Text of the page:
4 Books that Transformed Me Into the Person I Am

Share on facebook
Facebook
Share on twitter
Twitter
Share on pinterest
Pinterest
Share on reddit
Reddit
Share on email
Email

Books. I love them. I read many and enjoy ticking each new title off my seemingly bottomless list of ‘books I want to read before I die’. As such, I thought it’d be an interesting exercise to sit down and attempt to select a handful of books that, one way or another, impressed me greatly enough to earn a place on my coveted list of ‘all time literary favourites’. 

At first, I thought this wouldn’t be too difficult; a quick glance at my bookshelf and my favourites would pop straight out…right? Nope! Wrong. Very, very wrong! The longer I spent shuffling through my bookish catalogue, the more overwhelmed I became. I soon realised each novel I’ve ever had the pleasure of enjoying occupies its own special place in my heart and mind. How could I ever narrow my large collection of amazing reads down to such a small list? 

Well, after some serious thinking, I’ve realised my favourite books are those that left a lingering impact long after the final page was turned. They are the books that tugged on my heart strings, shifted my perspective and challenged my thinking. They are the books that transformed me from the person I was into the person I am. So, without further ado, here are my top four picks:

Big Magic by Elizabeth Gilbert

I discovered this book unintentionally after my mum received a copy from her friend. Intrigued by the title, I picked it up and read it in a weekend. I haven’t been able to stop thinking about it since. Big Magic focuses on creative living beyond fear. It captivatingly encourages us to embrace our creativity and summon the courage to bring forth the unique treasures hidden within us. Gilbert touches on everything from the birth of an idea to the harsh realities of doubt and rejection. She celebrates creativity as a divine gift worthy of persistent attention whilst paradoxically encouraging us to create in light and joyful manner. Never before have I read anything that details the process of creating in such a profound, genuine and humorous way. This book is truly invaluable.

Harry Potter and the Philosopher’s Stone by J.K. Rowling

Okay, admittedly, this one was a no brainer. Harry Potter is my childhood. It was one of the first series I ever began reading and played a fundamental role in sparking my long-standing love for reading and writing. The first book, The Philosopher’s Stone, stands out as my favourite as it was the first time J.K. Rowling introduced us to the magic of the Wizarding World. Teeming with rich characters, mystical settings and an adventurous plotline, the story showcases the limitless ability of the human imagination and teaches us valuable lessons about love, loss, friendship and bravery. It will forever hold a piece of my soul.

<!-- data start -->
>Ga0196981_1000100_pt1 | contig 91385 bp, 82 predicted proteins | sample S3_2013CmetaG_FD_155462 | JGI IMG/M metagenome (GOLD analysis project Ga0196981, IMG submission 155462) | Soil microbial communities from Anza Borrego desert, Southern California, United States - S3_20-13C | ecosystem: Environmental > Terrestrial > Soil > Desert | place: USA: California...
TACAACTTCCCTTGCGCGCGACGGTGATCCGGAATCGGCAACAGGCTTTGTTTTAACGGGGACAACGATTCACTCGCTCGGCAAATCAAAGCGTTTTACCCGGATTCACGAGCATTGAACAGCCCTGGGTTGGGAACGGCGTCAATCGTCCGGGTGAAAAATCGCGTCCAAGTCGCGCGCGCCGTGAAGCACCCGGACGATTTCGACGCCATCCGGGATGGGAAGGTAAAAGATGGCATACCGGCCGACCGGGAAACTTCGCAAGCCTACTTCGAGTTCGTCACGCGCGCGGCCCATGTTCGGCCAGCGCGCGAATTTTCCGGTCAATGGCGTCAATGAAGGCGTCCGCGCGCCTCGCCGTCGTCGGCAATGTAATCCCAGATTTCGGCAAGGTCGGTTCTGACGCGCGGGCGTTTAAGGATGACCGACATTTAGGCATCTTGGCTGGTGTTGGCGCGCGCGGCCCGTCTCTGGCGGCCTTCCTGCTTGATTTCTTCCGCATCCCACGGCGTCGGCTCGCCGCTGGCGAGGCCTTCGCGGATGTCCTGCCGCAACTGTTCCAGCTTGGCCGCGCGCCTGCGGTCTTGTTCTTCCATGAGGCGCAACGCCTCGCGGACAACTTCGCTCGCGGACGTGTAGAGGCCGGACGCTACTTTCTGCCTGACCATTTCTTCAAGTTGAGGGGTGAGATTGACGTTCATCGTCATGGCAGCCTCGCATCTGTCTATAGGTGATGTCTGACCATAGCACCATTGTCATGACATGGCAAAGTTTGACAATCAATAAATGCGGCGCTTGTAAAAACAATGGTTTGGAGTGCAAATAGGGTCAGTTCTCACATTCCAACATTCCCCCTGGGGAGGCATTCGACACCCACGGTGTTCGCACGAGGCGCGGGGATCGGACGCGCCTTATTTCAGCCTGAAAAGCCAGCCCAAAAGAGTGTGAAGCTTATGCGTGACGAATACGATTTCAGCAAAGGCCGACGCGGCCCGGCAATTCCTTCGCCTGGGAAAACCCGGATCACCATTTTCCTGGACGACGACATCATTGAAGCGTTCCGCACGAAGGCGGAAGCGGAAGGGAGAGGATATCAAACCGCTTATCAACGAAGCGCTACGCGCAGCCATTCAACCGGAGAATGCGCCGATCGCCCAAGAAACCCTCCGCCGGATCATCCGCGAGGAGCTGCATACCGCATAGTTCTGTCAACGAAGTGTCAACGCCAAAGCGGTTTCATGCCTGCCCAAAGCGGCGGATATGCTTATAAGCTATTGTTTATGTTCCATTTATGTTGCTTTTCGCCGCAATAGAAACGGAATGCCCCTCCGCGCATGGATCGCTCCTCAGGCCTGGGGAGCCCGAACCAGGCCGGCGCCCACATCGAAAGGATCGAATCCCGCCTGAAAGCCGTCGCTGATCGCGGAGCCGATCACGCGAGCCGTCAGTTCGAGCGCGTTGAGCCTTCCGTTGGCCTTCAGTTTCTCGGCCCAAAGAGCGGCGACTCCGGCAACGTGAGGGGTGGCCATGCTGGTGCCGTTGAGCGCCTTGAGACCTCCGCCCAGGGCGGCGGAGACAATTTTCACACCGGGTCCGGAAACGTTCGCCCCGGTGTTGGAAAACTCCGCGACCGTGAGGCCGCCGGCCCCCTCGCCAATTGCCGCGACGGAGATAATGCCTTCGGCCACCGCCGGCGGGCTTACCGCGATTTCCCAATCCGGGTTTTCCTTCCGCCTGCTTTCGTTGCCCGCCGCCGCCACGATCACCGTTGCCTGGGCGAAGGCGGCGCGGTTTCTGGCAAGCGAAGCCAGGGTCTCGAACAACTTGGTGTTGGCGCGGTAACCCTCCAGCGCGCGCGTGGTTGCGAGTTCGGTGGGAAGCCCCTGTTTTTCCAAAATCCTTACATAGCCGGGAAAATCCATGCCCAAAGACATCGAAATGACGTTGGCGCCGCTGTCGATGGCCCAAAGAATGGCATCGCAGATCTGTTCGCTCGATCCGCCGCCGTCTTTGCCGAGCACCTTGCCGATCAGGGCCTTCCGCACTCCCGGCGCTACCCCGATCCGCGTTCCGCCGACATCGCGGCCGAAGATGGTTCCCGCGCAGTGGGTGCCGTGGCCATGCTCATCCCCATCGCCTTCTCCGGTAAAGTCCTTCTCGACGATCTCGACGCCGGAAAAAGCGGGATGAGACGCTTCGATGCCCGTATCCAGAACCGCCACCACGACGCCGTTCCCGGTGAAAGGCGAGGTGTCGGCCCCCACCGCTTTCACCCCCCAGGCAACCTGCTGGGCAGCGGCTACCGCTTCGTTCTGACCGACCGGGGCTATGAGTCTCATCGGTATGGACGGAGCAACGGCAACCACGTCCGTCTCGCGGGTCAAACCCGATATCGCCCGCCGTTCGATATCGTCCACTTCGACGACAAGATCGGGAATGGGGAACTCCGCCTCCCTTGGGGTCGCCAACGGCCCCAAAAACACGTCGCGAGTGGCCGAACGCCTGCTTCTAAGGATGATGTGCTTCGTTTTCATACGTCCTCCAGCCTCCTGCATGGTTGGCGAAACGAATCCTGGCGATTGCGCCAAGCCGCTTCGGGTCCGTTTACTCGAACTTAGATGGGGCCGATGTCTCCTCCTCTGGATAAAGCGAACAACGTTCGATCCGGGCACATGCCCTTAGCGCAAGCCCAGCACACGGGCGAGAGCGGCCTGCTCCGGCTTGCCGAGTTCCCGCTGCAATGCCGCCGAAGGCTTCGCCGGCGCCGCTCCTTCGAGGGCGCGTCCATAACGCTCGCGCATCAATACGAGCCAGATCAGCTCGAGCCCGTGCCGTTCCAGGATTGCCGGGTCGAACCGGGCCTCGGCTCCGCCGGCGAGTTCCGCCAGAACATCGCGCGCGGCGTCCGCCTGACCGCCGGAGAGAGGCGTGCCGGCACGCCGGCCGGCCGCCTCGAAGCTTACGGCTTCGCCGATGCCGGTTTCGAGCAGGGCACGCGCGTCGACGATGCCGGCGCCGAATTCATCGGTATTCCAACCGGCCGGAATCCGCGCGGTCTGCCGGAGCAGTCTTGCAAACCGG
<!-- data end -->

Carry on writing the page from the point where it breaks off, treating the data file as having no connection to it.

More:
Lord of the Flies by William Golding

I first read Lord of the Flies whilst holidaying in Tasmania after discovering a copy in a secondhand bookstore. I don’t remember much else about that holiday, but I will never forget the themes explored in this book. The story centers around a group of boys stranded on a deserted island and follows their catastrophic attempt at self-government. We are forced to explore the uncomfortable realities of the inherent brutality of mankind and the fragile line between civilization and savagery. Golding harshly illuminates the consequences that arise from a pleasure of uncontrolled power; driving home the message that ‘power corrupts and absolute power corrupts absolutely’. Riddled with such raw, confronting and poignant themes, this is one book that has burned itself into my mind forever! 

Daring Greatly by Brené Brown

Over the past few years, I’ve really developed a taste for reading non-fiction and Daring Greatly would have to be one of my standout favourites from the genre. The book challenges everything we thought we knew about vulnerability; highlighting it as a valuable strength and perhaps our clearest path to engagement, courage and meaningful connection. I was in awe of the way Brown explained vulnerability as both the root cause of difficult emotions spanning fear, disappointment and grief and also the birthplace of creativity, happiness and fulfillment. In years to come, when I look back on a book that transformed my mindset and pushed my boundaries, I can unequivocally say I’ll be thinking of this one! 

As an Amazon Associate, we earn from qualifying purchases.
More
Share on facebook
Facebook
Share on twitter
Twitter
Share on pinterest
Pinterest
Share on reddit
Reddit
Share on email
Email

Enjoyed this post?

Frolic F Logo

STAY IN THE KNOW

DISCUSSION

Leave a Comment

Your email address will not be published.

This site uses Akismet to reduce spam. Learn how your comment data is processed.

About The Author

Solving Writer's Block in the Parking Lot by Vivienne Lorret

Solving Writer’s Block in the Parking Lot by Vivienne Lorret

Daily Frolic: Love Shakespeare? You’ll Love This Game!

Add to Collection

No Collections

Here you'll find all collections you've created before.

Scroll to Top